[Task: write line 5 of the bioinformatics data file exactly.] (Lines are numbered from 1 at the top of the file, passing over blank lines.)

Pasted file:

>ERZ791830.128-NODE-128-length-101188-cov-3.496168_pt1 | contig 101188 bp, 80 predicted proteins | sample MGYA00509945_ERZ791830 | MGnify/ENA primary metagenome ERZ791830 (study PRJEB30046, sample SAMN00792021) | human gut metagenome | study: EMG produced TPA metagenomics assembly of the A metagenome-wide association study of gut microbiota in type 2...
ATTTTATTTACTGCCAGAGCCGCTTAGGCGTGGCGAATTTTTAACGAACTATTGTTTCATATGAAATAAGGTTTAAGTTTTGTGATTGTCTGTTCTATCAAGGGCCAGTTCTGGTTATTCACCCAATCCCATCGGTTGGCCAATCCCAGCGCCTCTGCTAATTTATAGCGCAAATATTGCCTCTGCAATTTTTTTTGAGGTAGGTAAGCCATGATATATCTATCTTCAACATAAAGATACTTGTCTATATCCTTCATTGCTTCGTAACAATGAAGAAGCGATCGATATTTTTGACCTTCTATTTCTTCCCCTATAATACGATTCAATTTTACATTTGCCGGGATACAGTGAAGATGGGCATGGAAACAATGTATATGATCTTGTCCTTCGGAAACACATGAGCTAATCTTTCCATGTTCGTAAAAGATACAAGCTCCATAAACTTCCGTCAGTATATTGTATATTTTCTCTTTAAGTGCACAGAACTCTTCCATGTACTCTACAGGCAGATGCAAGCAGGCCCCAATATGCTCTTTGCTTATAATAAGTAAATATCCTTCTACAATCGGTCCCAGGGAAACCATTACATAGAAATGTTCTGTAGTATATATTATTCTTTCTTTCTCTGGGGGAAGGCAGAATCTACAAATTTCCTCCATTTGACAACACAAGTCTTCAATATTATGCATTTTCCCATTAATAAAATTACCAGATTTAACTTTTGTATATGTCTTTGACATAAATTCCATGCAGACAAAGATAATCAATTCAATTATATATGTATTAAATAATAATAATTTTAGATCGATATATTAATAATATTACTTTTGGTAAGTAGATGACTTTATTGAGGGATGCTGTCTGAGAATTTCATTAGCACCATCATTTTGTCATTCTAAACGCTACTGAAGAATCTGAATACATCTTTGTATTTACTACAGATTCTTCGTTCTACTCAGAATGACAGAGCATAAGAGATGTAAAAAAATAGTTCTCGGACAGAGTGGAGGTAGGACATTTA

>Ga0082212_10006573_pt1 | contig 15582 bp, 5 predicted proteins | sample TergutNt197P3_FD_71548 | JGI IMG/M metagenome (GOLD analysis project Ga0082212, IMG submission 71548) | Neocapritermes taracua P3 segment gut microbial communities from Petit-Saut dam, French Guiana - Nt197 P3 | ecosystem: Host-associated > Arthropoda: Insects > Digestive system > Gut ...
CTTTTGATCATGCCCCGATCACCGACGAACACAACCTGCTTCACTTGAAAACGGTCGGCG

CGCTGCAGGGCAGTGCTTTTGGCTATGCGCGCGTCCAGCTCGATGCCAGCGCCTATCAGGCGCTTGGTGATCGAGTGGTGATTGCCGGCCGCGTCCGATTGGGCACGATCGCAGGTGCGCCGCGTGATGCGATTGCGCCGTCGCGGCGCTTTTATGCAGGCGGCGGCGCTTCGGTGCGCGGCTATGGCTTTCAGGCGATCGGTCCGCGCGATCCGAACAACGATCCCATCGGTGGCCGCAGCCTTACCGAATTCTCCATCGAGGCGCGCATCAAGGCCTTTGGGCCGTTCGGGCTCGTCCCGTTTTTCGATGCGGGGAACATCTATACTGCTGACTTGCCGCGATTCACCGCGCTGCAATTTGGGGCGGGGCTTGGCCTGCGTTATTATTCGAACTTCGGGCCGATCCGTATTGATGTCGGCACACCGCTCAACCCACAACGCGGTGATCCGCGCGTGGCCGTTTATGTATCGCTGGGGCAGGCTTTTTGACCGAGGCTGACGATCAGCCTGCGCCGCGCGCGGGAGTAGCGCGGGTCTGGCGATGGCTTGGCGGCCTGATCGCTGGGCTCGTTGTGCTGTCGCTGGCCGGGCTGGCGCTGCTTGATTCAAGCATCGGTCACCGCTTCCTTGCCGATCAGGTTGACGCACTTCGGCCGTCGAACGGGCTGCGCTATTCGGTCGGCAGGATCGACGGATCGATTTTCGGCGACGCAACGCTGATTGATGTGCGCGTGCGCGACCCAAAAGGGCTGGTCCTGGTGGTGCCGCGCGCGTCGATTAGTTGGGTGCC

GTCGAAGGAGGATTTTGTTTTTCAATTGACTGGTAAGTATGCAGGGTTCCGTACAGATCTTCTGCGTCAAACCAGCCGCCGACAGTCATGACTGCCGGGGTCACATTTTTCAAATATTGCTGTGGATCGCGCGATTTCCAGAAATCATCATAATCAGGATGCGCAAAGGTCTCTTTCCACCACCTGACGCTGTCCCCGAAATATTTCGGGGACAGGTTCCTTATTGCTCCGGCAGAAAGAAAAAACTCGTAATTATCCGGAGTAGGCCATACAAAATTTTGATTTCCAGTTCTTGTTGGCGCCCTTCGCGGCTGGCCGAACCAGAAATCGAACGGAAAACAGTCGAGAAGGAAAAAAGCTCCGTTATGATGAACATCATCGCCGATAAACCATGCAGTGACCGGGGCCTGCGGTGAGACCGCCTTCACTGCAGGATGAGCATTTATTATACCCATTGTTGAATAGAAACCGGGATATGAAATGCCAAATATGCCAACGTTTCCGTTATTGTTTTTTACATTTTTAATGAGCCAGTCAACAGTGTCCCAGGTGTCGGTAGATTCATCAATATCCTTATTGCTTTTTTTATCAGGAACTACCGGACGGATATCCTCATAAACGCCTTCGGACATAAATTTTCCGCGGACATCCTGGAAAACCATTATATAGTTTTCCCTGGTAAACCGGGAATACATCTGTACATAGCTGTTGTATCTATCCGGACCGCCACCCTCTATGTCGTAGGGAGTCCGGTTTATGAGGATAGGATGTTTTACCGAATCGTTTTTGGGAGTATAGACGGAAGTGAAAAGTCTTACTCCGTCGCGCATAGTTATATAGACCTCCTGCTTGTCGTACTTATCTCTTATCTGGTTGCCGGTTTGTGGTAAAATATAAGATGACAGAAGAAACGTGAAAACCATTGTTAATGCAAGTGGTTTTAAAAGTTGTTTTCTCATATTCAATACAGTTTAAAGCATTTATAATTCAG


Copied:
CGCTGCAGGGCAGTGCTTTTGGCTATGCGCGCGTCCAGCTCGATGCCAGCGCCTATCAGGCGCTTGGTGATCGAGTGGTGATTGCCGGCCGCGTCCGATTGGGCACGATCGCAGGTGCGCCGCGTGATGCGATTGCGCCGTCGCGGCGCTTTTATGCAGGCGGCGGCGCTTCGGTGCGCGGCTATGGCTTTCAGGCGATCGGTCCGCGCGATCCGAACAACGATCCCATCGGTGGCCGCAGCCTTACCGAATTCTCCATCGAGGCGCGCATCAAGGCCTTTGGGCCGTTCGGGCTCGTCCCGTTTTTCGATGCGGGGAACATCTATACTGCTGACTTGCCGCGATTCACCGCGCTGCAATTTGGGGCGGGGCTTGGCCTGCGTTATTATTCGAACTTCGGGCCGATCCGTATTGATGTCGGCACACCGCTCAACCCACAACGCGGTGATCCGCGCGTGGCCGTTTATGTATCGCTGGGGCAGGCTTTTTGACCGAGGCTGACGATCAGCCTGCGCCGCGCGCGGGAGTAGCGCGGGTCTGGCGATGGCTTGGCGGCCTGATCGCTGGGCTCGTTGTGCTGTCGCTGGCCGGGCTGGCGCTGCTTGATTCAAGCATCGGTCACCGCTTCCTTGCCGATCAGGTTGACGCACTTCGGCCGTCGAACGGGCTGCGCTATTCGGTCGGCAGGATCGACGGATCGATTTTCGGCGACGCAACGCTGATTGATGTGCGCGTGCGCGACCCAAAAGGGCTGGTCCTGGTGGTGCCGCGCGCGTCGATTAGTTGGGTGCC